My dreams take me to lush woods with rolling hills. It’s there where I refresh myself in cool streams of spring water. The forest canopy shielded me from the harsh sun. And while I enjoyed a cool afternoon breeze, the distant rolling thunder woke me. Sadly, it takes but a single spark to transforms this paradise.
Forests gloved in green,
Burned by summer’s betrayal.
The aftermath of a forest fire is surreal: a world of black and gray against a blue sky where once life teemed. The land is scarred eternally. Eons from now, geologist will find a charcoal layer in the dirt where this enchanted forest once thrived. Their trained eyes will see this as a fingerprint of our age. But they won’t see the beauty of the trees, the gaiety of the animals, or the bravery of those who fought with their lives to preserve it. They’ll see a black line in the dirt.
Wildfire fingerprints –
Cruelty branded the land
Marked for renewal.
Even in the dark sadness of complete destruction, my heart yearns for hope. Touring the redwood forests of California, I was struck by the nature of those incredible sequoia trees. To my amazement, I learned that they could not survive without forest fires. The flame clears the ground around them and opens their pine cones, allowing their seeds to drop so they can reproduce. To survive, those giant beauties depend on fiery chaos. They’re giant sentries, waiting to renew our hopes.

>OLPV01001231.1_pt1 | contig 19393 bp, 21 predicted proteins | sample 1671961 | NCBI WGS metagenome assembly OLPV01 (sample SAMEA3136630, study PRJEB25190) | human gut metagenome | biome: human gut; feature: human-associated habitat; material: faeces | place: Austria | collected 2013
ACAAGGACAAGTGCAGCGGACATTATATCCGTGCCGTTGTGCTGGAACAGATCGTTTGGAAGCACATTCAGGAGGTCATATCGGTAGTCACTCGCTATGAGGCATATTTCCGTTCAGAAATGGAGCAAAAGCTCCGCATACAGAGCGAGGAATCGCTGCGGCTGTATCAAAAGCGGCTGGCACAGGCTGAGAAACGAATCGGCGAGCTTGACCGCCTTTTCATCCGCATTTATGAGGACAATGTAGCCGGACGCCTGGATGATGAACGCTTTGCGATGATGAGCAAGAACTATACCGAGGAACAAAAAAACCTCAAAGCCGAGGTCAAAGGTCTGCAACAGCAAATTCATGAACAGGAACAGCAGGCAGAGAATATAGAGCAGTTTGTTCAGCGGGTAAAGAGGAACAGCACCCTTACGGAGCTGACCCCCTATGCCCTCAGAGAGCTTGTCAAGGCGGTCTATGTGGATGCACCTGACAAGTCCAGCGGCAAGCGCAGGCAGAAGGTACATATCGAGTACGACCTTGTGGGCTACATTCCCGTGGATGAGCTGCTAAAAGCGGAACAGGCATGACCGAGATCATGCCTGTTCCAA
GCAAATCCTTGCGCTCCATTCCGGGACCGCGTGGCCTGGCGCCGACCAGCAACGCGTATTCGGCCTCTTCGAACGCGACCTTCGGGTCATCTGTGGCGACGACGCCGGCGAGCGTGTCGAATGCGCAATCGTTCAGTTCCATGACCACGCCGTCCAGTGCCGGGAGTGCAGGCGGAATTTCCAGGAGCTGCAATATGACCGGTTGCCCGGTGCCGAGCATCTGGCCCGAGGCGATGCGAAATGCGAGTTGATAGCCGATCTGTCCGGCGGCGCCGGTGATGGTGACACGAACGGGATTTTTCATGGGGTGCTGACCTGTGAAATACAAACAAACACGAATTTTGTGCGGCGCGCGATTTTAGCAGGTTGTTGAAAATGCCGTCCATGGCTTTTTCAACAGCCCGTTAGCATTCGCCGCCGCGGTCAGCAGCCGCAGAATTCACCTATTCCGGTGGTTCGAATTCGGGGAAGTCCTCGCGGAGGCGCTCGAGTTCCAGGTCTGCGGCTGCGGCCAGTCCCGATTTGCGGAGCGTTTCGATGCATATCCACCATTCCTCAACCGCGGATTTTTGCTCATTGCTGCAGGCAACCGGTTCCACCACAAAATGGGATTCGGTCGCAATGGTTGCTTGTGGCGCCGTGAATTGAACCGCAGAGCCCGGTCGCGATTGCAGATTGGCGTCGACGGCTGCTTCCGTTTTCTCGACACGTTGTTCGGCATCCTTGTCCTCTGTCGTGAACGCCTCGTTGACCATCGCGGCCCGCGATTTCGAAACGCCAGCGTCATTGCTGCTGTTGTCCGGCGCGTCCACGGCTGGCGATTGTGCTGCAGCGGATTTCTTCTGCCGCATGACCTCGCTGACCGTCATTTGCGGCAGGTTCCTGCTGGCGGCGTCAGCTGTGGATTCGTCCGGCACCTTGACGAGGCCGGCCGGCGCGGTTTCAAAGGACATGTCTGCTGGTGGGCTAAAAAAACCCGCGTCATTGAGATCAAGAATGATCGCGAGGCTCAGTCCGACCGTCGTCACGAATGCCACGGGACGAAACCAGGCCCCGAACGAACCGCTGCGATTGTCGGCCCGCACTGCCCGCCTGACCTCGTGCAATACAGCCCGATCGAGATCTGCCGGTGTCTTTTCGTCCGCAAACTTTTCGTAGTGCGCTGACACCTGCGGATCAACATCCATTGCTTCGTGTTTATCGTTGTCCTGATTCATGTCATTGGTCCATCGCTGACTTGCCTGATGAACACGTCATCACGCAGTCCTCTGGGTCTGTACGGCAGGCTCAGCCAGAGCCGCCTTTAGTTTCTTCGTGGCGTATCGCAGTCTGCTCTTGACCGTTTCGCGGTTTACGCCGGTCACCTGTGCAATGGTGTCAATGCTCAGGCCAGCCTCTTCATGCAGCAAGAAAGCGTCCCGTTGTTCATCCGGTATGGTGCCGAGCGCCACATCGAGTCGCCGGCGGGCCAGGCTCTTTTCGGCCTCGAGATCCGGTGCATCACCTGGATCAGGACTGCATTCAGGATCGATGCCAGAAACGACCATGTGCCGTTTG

Tears wrestle the flame –
Tasting hope on acrid air,
Sunrise brings new dreams.
No matter the hope or dreams, we cannot walk from such destruction without tears. They sear memories into our souls. As the giant redwoods sow seeds of new hope, perhaps these memories will sprout through the pain, into new dreams.
While I’ve never experienced a wildfire, I’ve seen it’s destructive wake. Living on the East Coast, I’m fortunate that these fires are as infrequent as they are. But still, my heart goes out to those out west who recently lost friends, loved ones, homes, and the lives they knew. While this poem was written as a prompt for Haiku Heights, this haibun was written with those people in mind. I’m sorry for your loss and hope you will soon find the new dreams that will sustain and comfort you.
- 19 firefighters die in one of nation’s deadliest blazes (cnn.com)
- Thousands flee Colo. wildfire; 360 homes destroyed (kgw.com)